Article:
Combining memoir and literary criticism, The Year of Reading Dangerously is Miller's heartfelt, humorous, and honest examination of what it means to be a reader. Passionately believing that books deserve to be read, enjoyed, and debated in the real world, Miller documents his reading experiences and how they resonated in his daily life and ultimately his very sense of self. The result is a witty and insightful journey of discovery and soul-searching that celebrates the abiding miracle of the book and the power of reading.


Reviews 2

Publisher's Weekly Review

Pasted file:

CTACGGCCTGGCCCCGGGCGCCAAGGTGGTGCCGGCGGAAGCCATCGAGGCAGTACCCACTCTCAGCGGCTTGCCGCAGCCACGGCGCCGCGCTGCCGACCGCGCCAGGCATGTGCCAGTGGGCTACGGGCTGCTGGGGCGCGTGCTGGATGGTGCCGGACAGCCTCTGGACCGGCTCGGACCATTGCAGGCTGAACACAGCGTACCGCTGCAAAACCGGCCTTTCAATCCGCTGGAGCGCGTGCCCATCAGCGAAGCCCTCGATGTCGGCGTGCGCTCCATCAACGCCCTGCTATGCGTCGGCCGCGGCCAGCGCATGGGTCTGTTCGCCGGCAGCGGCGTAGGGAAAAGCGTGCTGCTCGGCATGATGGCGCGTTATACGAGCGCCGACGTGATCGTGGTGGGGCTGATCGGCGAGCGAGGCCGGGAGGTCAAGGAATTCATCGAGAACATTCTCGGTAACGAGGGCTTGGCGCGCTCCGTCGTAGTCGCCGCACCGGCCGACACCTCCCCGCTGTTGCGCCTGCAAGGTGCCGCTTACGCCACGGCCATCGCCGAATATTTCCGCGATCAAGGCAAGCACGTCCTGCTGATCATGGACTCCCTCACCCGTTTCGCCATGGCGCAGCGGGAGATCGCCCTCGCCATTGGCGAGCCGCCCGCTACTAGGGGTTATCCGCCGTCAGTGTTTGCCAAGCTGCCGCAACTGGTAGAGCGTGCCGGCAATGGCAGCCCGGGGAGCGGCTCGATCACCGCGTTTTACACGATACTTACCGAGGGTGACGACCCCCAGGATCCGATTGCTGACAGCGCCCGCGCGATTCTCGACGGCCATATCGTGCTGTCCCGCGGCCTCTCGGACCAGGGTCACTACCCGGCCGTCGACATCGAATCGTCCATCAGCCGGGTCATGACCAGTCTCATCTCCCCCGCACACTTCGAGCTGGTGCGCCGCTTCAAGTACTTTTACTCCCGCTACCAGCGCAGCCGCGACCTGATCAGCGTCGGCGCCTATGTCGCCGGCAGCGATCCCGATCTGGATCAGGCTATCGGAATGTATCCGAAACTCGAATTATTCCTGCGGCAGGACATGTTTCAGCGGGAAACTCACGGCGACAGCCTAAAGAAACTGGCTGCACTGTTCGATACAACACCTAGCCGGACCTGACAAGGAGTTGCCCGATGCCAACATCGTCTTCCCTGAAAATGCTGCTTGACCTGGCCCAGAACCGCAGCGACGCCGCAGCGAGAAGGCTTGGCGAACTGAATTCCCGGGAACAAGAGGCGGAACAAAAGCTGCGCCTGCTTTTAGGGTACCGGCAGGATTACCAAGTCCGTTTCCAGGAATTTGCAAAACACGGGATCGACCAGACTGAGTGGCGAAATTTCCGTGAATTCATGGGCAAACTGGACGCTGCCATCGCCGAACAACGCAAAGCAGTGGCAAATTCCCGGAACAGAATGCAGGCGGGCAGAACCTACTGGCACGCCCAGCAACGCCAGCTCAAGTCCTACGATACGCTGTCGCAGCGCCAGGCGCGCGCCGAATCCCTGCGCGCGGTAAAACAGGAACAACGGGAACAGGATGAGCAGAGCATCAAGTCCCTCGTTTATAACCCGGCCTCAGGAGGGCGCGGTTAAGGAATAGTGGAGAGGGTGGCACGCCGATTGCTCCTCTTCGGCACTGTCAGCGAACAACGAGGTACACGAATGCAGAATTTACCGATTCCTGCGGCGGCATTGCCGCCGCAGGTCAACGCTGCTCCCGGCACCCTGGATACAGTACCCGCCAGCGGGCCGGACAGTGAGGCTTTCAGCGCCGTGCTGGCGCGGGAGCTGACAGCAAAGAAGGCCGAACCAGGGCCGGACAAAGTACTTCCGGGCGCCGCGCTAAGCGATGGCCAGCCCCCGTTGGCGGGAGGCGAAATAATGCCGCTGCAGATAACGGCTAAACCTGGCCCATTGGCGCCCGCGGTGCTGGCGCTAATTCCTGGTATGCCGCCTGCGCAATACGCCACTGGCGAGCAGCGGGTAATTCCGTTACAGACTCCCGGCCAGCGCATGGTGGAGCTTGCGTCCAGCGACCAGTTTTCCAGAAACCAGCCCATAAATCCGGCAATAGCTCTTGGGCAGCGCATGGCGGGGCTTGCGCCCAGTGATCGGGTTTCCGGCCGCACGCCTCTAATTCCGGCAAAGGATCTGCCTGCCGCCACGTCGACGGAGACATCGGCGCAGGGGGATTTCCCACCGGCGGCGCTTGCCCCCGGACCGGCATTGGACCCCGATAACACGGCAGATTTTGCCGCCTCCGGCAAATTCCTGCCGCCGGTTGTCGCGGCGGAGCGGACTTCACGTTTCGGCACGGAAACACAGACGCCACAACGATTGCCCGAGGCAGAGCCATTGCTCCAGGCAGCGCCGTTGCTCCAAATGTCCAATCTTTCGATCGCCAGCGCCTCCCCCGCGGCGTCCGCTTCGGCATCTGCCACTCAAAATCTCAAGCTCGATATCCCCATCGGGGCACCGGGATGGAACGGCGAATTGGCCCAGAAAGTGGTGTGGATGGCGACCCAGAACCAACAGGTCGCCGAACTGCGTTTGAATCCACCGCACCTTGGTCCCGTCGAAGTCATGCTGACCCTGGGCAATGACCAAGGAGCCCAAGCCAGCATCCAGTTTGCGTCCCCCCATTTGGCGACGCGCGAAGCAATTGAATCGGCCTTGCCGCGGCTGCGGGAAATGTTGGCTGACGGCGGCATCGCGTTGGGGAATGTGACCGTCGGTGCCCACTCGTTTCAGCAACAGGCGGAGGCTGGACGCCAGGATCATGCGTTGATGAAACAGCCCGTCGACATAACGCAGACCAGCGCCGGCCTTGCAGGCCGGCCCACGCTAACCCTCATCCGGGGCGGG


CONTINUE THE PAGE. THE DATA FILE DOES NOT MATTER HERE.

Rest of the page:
In his fanciful, endearing account of his experiences tackling classic works of fiction, Miller (Tilting at Windmills: How I Tried to Stop Worrying and Love Sport) conveys his love of reading, though the book is light on literary criticism. At age 40, Miller is married, with a young child, a boring job as an editor, and a deeply stultifying daily routine; he takes his cue for this project from another Miller's work, written 50 years ago-Henry Miller's The Books in My Life, in which the author explores his life through an account of the books that influenced him. Here, Miller sets for himself an ambitious reading regimen-50 pages per day-and begins with Mikhail Bulgakov's The Master and Margarita, which he found inscrutable but enchanting. He plows through works such as George Eliot's Middlemarch and Somerset Maugham's Of Human Bondage, which he had previously began reading but didn't finish (he doesn't find them much easier to get through the second time around). Both of these made their way onto his "List of Betterment," along with Robert Tressell's The Ragged Trousered Philanthropists, Colin MacInnes's Absolute Beginners ("It spoke to me when I was 16"), musician Julian Cope's Krautrocksampler, and others. There is plenty of hilarity in Miller's intimate literary memoir, including an idiosyncratic comparison between Dan Brown's The Da Vinci Code and Herman Melville's Moby-Dick. (Dec.) (c) Copyright PWxyz, LLC. All rights reserved.